Each piece of art is unique and each medium has its own specific instructions on how to care for it so that it will last a long time and give you the same pleasure as on the day you bought it.

Some art shouldn’t be hung in direct sunlight, others can, some you can clean with water, others you can’t. Some you can polish, some can’t be hung outside, and so on.

I have been asked this question many times from customers and gallerists alike and in this post I will give you some answers on how you best look after your piece of art, in particular my latest harakeke constructions (have a look here)

Most of my harakeke work is natural, means undyed. There is absolutely no problem with displaying it in a spot the sun hits. Works that have dyed elements in it, whether its natural or commercial dye, should be displayed out of direct sunlight.

Avoid humidity. When I first started weaving I made the big mistake (and believe me I wouldn’t be the first one) storing my harvested and dried harakeke out in the porch, away from the rain. After the winter, the whole bunch had mold growing on it – despite keeping it out of the rain, it was still hanging in damp conditions. Since then the best place I found is in my lounge…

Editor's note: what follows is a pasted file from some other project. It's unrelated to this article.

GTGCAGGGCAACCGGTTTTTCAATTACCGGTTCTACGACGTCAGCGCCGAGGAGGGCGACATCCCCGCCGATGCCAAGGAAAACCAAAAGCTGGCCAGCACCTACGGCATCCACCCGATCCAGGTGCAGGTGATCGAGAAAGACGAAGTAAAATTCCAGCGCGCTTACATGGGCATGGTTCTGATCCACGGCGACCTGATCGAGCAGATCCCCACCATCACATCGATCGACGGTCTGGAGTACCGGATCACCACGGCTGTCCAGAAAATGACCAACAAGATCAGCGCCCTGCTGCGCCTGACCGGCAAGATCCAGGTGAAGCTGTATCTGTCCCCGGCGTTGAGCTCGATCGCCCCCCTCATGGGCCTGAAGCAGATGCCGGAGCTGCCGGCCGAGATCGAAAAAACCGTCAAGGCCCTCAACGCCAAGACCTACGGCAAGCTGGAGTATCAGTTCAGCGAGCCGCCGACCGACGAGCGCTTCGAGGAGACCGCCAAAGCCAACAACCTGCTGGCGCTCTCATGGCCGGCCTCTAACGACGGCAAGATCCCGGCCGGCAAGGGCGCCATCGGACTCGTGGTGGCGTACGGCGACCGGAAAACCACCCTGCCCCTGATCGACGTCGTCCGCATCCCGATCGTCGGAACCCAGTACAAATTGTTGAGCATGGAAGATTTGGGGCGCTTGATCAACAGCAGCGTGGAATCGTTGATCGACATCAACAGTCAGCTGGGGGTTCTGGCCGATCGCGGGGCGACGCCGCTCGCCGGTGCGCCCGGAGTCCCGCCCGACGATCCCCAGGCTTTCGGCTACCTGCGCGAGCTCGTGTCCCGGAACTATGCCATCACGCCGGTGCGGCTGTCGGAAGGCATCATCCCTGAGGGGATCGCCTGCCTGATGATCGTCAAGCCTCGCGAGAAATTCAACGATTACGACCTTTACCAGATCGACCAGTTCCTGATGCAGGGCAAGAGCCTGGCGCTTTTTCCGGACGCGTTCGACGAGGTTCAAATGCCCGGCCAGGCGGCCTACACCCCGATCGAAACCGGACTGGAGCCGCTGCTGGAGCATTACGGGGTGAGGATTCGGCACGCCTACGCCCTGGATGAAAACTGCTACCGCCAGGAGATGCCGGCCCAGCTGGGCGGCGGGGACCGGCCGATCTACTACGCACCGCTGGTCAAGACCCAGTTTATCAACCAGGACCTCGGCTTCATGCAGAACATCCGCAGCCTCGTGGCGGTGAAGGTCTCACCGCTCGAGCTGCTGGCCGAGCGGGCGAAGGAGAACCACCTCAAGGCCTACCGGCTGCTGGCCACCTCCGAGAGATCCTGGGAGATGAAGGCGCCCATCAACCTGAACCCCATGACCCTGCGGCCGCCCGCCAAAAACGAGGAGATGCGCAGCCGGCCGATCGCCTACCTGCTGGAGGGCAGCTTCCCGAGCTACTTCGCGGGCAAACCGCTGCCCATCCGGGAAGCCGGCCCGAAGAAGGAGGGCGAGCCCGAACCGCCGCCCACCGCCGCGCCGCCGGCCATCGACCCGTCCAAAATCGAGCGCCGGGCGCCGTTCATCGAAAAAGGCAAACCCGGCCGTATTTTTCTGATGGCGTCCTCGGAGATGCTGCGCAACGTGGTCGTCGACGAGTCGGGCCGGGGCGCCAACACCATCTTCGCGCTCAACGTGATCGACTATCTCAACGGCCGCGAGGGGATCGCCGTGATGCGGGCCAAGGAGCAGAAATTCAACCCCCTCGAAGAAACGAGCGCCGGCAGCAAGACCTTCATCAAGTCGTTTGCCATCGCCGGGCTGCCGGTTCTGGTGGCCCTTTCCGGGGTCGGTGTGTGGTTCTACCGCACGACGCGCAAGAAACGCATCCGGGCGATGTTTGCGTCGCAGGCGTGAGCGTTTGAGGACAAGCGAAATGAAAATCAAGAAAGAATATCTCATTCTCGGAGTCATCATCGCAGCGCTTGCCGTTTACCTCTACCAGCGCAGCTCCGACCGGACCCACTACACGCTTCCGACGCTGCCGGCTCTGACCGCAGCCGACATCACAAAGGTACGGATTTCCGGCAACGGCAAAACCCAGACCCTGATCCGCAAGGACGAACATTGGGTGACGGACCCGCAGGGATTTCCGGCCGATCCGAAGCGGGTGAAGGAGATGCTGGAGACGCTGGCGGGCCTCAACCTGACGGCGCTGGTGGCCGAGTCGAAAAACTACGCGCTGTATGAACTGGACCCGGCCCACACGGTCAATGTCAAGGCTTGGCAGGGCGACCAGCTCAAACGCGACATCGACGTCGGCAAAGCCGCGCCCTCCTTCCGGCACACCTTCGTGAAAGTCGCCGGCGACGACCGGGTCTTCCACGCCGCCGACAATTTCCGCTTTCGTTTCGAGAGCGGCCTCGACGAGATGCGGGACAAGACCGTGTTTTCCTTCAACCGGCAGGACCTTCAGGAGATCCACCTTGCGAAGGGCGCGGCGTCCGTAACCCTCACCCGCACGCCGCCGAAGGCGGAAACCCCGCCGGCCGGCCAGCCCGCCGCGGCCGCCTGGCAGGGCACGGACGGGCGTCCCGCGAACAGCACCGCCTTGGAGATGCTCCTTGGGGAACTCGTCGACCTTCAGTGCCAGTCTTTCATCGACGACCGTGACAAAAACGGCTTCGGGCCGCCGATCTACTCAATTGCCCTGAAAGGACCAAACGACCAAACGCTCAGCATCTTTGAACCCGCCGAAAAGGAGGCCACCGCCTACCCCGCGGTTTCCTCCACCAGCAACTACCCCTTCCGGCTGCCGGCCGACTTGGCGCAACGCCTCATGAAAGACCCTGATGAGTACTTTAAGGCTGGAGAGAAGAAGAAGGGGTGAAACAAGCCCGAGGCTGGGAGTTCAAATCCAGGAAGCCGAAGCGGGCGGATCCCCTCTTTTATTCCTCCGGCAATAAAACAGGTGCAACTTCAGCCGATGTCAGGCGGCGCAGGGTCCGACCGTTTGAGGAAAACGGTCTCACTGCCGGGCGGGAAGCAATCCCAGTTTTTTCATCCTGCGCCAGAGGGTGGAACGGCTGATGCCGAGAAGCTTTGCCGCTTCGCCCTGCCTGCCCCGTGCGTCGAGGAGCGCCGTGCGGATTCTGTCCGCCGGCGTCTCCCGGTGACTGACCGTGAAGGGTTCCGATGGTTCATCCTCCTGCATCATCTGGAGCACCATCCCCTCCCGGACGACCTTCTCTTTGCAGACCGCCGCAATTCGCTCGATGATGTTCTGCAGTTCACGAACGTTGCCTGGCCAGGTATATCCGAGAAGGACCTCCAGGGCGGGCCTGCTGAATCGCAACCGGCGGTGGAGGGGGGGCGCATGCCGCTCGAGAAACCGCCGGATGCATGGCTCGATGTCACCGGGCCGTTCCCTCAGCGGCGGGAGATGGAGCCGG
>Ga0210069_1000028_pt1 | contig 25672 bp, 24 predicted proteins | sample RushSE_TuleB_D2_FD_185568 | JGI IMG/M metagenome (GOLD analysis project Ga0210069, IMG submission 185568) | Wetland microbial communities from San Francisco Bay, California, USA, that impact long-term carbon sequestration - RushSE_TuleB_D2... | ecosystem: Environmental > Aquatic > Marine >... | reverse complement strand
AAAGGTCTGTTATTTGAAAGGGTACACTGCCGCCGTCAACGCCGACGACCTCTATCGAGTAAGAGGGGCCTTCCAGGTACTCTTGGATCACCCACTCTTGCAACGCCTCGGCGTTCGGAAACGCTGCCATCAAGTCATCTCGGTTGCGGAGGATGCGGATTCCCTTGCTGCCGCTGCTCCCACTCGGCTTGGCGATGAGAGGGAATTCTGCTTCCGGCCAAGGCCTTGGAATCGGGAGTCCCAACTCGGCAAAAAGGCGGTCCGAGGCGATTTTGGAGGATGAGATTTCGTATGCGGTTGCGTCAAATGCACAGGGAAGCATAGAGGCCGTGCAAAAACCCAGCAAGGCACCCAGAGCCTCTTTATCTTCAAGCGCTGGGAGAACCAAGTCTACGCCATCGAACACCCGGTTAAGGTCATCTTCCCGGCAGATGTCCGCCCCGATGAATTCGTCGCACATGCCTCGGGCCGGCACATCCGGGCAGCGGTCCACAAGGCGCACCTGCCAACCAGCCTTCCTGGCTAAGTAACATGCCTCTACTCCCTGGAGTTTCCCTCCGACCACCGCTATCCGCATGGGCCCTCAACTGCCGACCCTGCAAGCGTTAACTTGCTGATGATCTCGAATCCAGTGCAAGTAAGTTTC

So, if you are thinking of buying my work (or any other harakeke artwork) keep this in mind when looking for a place to display it.

Dusting – the easiest way I find to get rid of  dust, is to use a soft dusting brush, ideally made from natural fibres or (ostrich) feathers. A clean (new) paintbrush with soft bristles (I use one with goat hair) will do the job. Occasionally I use an airbrush.

But never ever soak, rinse, or wipe my work with water! If you do find excrements of flies for example, you can use a super damp soft cloth and carefully only wipe that spot.

Oh and the vacuum cleaner is NO option here.

I hope this might answer some of your questions.